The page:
By Michael Rupured
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Late-winter Veggies

My second attempt at a winter vegetable garden has been more successful than the first. I can’t really take credit. Success came down to an unusually wet and cool September followed by months with only light freezes. The bar is admittedly low. Merely surviving the winter is a success. Months of root growth will pay off later for annual flowers. Any harvest is icing on the cake. My approach to growing vegetables is more than a little random. I don’t have room for a full-on vegetable garden and don’t want more than I can eat or easily give away. Mixing produce in with flowers works for me. Spinach is my biggest success so far. Freshly-picked leaves have been turning up …

Feb 11, 2021
By Michael Rupured
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Coming Soon: Drainage!

The company doing my bathroom renovation is more about solving moisture and mold issues than remodeling. I asked the project manager about drainage issues in my yard. His company doesn’t do that kind of work, but he knew someone who did. A downspout from my next door neighbor’s house runs into a plastic pipe buried in the ground. Where it empties is a mystery, but I suspect the dry streambed was put in to channel the water away. During heavy rains, the water flows enough for kayaking. My downspouts empty into the yard. Rather than flowing into the streambed, ponds spring up all over the place. The ground stays sloppy wet for days after a big rain. I figure the …

Feb 04, 2021
By Michael Rupured
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Gardening

Surprise! Gardening made my list of retirement activities. Like nobody saw that coming. Few things make me happier than puttering around in the garden. Starting a flat of seed, turning over ground for a new flower bed, or setting out plants provide instant gratification. The rewards keep coming too — for weeks, months and even years. I’m growing mostly annuals for now. They’re easy, colorful, bloom for months, and I can change things up every year. They’re also high maintenance. I don’t care. I’m retired. Permanent plantings would be more cost effective, but I can’t decide what I want. Even if I could commit, drainage issues need to be resolved first. After a big rain, my lawn resembles a rice …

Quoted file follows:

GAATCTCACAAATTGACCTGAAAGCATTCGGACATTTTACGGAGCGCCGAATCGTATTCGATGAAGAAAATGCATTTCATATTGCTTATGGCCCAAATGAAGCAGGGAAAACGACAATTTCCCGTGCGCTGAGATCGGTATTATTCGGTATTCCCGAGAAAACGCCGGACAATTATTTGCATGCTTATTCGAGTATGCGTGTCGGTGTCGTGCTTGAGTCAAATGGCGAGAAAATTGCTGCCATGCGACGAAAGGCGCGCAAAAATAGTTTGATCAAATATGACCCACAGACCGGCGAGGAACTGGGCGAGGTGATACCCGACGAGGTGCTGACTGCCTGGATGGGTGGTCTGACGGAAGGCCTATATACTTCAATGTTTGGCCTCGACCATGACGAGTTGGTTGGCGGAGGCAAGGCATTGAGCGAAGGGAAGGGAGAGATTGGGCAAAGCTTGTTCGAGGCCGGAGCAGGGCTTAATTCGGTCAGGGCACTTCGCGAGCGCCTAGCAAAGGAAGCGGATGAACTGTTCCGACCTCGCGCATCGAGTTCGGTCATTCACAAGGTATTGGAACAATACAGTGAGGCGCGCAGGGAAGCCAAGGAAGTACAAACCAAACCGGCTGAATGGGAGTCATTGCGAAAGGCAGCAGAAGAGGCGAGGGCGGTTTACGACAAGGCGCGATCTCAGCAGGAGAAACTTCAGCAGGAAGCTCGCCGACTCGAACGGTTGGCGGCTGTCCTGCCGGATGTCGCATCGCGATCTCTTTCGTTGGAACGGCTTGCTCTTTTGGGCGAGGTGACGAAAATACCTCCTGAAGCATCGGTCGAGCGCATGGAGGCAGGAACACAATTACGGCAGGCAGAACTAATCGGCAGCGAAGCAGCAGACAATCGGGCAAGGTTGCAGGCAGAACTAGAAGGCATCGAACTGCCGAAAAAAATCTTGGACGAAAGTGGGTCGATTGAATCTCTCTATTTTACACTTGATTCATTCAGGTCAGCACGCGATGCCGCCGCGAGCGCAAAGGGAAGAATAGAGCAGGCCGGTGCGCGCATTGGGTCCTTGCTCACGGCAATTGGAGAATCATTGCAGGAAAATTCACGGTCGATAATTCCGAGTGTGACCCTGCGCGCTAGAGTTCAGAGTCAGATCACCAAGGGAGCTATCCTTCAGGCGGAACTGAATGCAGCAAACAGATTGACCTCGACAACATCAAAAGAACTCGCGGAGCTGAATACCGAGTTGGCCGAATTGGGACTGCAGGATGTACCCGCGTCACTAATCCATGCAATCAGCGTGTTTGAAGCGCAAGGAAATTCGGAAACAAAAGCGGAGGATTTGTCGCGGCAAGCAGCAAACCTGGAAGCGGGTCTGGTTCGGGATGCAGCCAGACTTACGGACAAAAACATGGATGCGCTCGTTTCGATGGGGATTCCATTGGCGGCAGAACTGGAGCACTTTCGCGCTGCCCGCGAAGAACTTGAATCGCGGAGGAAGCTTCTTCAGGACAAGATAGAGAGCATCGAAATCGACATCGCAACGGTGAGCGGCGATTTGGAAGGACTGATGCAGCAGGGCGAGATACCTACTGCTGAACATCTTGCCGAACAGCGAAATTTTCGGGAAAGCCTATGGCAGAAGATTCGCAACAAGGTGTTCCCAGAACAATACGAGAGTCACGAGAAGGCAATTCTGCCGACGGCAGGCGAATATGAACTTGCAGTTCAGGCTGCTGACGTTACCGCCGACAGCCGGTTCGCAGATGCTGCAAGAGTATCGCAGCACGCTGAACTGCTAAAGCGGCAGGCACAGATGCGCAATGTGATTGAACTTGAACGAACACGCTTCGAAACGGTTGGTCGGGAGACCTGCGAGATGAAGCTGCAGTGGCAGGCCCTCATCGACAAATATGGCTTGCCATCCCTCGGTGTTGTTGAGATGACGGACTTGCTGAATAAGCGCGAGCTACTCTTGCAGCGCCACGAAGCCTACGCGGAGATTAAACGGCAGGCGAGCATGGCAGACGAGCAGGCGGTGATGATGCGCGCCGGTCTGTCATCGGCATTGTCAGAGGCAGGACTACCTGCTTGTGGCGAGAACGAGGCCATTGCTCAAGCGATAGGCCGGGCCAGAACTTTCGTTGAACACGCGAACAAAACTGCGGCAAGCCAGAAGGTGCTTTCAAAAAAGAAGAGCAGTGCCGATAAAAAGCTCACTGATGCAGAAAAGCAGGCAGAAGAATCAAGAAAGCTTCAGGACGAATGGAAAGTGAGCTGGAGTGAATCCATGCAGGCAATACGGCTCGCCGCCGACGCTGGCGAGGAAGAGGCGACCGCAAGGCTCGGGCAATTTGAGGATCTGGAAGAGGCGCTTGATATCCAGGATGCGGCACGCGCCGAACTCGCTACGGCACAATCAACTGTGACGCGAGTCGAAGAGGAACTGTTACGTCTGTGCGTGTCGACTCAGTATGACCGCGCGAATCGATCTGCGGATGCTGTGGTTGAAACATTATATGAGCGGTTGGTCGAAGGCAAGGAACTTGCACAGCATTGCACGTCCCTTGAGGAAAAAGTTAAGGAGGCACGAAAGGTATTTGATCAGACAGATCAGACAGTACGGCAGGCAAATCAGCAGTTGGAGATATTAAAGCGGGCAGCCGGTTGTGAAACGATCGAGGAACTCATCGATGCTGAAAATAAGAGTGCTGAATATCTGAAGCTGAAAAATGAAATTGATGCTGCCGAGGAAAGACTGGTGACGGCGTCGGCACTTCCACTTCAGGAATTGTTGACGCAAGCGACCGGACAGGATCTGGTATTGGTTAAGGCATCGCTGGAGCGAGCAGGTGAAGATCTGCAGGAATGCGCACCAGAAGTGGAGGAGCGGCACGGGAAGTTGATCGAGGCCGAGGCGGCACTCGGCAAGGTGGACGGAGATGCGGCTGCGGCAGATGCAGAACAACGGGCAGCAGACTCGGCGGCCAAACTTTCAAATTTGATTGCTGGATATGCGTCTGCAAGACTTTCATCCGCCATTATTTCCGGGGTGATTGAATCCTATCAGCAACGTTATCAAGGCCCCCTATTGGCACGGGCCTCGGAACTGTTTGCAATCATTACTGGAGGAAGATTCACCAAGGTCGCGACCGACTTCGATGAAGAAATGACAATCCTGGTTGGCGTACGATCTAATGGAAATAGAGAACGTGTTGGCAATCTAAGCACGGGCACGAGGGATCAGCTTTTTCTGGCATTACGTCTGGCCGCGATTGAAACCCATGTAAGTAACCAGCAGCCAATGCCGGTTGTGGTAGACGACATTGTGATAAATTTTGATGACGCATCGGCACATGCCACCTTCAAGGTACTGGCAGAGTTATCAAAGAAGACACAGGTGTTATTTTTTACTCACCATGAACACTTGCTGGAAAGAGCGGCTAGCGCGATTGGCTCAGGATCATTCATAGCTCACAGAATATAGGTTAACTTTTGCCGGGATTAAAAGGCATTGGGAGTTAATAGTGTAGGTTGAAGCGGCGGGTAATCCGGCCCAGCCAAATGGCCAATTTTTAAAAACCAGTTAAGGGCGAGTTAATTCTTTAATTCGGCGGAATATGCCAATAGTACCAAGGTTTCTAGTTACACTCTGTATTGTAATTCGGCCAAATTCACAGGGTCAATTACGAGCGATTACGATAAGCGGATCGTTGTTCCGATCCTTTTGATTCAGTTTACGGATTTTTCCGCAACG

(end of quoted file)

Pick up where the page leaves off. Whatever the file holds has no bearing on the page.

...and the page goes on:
Feb 01, 2021
By Michael Rupured
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Happy Groundhog Day!

February 2nd has long been my favorite day of the year. Call me skeptical, but I couldn’t care less about some groundhog. Shadow or not, the possibility of spring weather being just six weeks away lifts my spirits. Cold weather and I fell out in college. The rift started in high school. Snow was fun — until I got my driver’s license. Resentment simmered for years, boiling over every time I had to walk to class in sub-zero temperatures, blinding snow, or bone-chilling wind. Gardening pushed me over the edge. Freezing temperatures became the enemy. I wished for the end of winter with more urgency. Even in Kentucky, where cold weather persists into May, I never stopped hoping for an …

Jan 21, 2021
By Michael Rupured
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Mid-January in the Garden

Winter in Athens has been fairly mild so far. We’ve had frost on windshields many mornings, but only one when the mercury dropped below 25. I covered what I could and crossed my fingers. Everything survived — including plants I was not able to cover. Aside from scattered blossoms, annual flowers have hunkered down and are focused on root development. Dense crowns have replaced scraggly stems. We’re not out of the woods yet, but more roots increase the likelihood of surviving a hard freeze. The veggies are doing great. I’ve been cutting spinach leaves for omelets, salads, and stir-fries. Heads have formed on the broccoli, and little beets and turnips are visible beneath the foliage. Peas and Brussels sprouts look …